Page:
Increasing corporate involvement in political and social justice initiatives has led some investors to worry they are straying from solely prioritizing shareholder value.
Over the past few months, and really years, companies have begun to wade further into the realm of politics and issues of social justice that don’t directly have an impact on their bottom lines. Executives at major companies are championing environmental, social, and political causes in droves.
Several corporations caused a stir when they became involved with opposing Georgia's new voting law. The law, which was passed by Republicans in the fallout of the 2020 presidential election, soon became a lightning rod of activism. Major League Baseball even pulled its All-Star Game from Atlanta in protest.
More recently, without specifically naming the legislation, dozens of companies announced their opposition in a statement to two Texas bills — one that would mandate students only compete in sporting competitions based on their sex at birth and the other that would define giving puberty suppression drugs to minors as “abuse of a child.”
The movement gained even more traction, with hundreds of businesses and individuals signing a new statement this month saying they feel a “responsibility” more broadly to oppose any laws that restrict voting rights. The push has attracted vocal GOP opposition, with Republicans warning companies not to become more enmeshed in politics and activism.
Richard Shinder, a longtime investment banking and investing professional, told the Washington Examiner that he thinks the movement could cause investors to examine more closely to what extent corporations are prioritizing investors.
The founder and managing partner of Theatine Partners said that while it is still in the “early days” of this corporate shift, he thinks that over time, investors will become wiser and more attuned to “which companies have that narrower focus on value maximization versus those that are trying to balance creating shareholder value with other objectives.”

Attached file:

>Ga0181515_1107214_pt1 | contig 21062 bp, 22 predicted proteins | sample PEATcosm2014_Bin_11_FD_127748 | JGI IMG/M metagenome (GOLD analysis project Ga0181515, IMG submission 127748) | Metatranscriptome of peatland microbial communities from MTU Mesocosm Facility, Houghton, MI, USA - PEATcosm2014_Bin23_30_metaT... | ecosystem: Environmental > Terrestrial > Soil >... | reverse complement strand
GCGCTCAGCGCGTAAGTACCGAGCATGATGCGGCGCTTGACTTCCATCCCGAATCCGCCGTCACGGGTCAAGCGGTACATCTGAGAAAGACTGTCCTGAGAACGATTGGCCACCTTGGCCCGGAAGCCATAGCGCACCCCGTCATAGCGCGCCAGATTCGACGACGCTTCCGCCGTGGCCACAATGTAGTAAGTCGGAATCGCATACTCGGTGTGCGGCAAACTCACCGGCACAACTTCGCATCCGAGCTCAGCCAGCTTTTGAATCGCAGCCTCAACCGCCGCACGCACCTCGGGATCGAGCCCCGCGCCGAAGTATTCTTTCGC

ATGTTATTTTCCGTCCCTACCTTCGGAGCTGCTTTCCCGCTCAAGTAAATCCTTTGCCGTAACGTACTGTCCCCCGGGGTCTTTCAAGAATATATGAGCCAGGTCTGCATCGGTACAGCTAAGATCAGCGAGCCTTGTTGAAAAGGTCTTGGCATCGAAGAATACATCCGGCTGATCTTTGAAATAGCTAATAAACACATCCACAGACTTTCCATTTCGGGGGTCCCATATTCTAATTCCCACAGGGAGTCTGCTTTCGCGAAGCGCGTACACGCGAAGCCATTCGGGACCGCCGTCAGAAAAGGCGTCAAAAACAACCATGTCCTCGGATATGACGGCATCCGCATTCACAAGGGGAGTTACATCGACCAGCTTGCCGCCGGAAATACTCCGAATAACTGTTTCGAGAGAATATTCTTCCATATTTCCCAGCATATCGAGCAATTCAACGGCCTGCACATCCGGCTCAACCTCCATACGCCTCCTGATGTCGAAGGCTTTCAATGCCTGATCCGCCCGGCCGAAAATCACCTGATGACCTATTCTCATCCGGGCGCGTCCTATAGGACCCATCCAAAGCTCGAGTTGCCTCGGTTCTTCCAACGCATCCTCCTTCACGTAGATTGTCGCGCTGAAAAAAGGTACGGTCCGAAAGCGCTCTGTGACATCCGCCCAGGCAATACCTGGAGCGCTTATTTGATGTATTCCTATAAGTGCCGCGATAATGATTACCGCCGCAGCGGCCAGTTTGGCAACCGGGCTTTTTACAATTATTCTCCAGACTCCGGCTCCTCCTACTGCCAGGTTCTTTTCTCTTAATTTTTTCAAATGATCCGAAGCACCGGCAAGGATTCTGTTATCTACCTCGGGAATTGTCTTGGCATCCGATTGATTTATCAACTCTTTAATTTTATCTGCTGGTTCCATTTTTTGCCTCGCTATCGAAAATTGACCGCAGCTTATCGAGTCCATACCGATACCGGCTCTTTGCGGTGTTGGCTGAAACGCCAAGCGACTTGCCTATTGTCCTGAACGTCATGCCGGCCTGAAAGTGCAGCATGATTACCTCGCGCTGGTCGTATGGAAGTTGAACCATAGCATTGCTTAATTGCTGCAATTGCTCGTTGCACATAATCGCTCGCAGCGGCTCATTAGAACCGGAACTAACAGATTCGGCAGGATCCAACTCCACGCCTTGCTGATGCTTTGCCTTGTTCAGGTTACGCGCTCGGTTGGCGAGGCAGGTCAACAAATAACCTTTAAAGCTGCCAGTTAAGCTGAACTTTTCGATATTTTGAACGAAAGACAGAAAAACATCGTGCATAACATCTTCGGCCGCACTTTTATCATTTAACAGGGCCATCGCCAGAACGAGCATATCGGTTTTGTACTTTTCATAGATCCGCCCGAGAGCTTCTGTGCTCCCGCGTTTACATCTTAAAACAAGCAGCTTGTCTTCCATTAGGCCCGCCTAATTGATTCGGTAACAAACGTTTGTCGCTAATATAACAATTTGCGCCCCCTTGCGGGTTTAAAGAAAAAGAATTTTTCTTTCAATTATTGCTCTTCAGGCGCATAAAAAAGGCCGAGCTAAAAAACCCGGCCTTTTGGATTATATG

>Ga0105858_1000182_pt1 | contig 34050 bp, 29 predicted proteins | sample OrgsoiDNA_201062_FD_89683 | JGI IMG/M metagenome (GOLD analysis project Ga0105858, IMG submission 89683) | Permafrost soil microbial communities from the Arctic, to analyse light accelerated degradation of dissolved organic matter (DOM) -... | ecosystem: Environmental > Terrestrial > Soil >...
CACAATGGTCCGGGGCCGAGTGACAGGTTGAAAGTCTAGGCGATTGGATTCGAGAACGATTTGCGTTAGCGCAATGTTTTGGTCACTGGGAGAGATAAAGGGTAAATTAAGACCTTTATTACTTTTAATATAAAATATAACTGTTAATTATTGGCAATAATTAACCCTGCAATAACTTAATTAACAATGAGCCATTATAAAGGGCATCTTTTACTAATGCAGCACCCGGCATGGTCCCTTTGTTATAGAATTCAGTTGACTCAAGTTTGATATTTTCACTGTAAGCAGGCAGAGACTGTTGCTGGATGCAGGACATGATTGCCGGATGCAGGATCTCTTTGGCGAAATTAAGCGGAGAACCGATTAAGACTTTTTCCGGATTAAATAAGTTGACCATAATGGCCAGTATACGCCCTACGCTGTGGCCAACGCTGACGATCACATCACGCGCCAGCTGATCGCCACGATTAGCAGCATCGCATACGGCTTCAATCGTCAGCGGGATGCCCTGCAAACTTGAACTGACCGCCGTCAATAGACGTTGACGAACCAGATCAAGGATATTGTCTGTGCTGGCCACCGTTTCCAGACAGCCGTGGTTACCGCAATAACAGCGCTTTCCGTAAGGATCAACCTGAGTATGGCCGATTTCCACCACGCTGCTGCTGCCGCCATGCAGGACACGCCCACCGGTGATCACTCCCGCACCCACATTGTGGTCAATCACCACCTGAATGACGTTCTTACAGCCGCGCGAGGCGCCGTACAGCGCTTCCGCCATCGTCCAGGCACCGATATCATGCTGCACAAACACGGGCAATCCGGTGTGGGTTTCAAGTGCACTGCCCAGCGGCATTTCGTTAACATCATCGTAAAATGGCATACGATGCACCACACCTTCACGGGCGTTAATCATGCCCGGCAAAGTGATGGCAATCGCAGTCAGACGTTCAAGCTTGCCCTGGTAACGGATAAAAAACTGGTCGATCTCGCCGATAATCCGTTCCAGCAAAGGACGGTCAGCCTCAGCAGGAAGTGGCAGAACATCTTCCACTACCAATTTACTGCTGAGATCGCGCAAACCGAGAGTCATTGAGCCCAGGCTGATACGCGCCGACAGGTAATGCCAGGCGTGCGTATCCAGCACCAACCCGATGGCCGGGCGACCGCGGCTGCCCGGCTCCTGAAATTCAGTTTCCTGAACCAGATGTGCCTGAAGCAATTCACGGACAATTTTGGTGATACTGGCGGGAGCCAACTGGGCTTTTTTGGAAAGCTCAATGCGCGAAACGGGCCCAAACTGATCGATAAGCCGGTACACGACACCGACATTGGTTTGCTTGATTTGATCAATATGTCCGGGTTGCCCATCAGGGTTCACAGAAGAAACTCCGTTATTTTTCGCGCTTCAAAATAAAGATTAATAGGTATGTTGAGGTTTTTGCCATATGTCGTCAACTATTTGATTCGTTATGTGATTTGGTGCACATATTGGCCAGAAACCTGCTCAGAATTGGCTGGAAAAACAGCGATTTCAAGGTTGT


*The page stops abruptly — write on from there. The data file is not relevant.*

Two years ago, Business Roundtable released a statement, signed by 181 CEOs, that attempted to redefine what the purpose of a corporation is and heralded a shift toward “stakeholder capitalism,” which bucks the notion that the sole purpose of a corporation is to serve its shareholders and rather also focuses value also on customers, employees, suppliers, and communities.
“If one really takes stakeholder capitalism to its logical conclusion, how do you balance social justice against good investments?” Shinder said. He used a theoretical example of the lowest-cost labor being in a place that is rife with human rights abuses and said that while producing a product there might maximize shareholder value, it could violate the company’s stakeholder standards.
Charles Elson, a professor of corporate governance at the University of Delaware, published an editorial this month in Directors & Boards, where he is also the executive editor at large. Elson contends that corporations are not the place for political and social advocacy in large part because they are made up of so many investors with disparate views.
“The corporation and its various constituencies reflect the diversity of the body politic. Employees, customers, suppliers and shareholders hold viewpoints that may be quite divergent within their ranks,” he wrote. “For a CEO to direct a particular position which reflects his or her own viewpoint may equally be opposed by as many constituencies that support it.”
He argued that companies becoming “red” or “blue” businesses alienates investors who might hold different points of view than whatever statements or positions executives at the corporation they are investing in might hold. He maintains that investors from both sides of the political spectrum are unhappy contributing capital to a venture whose politics are divergent from their own.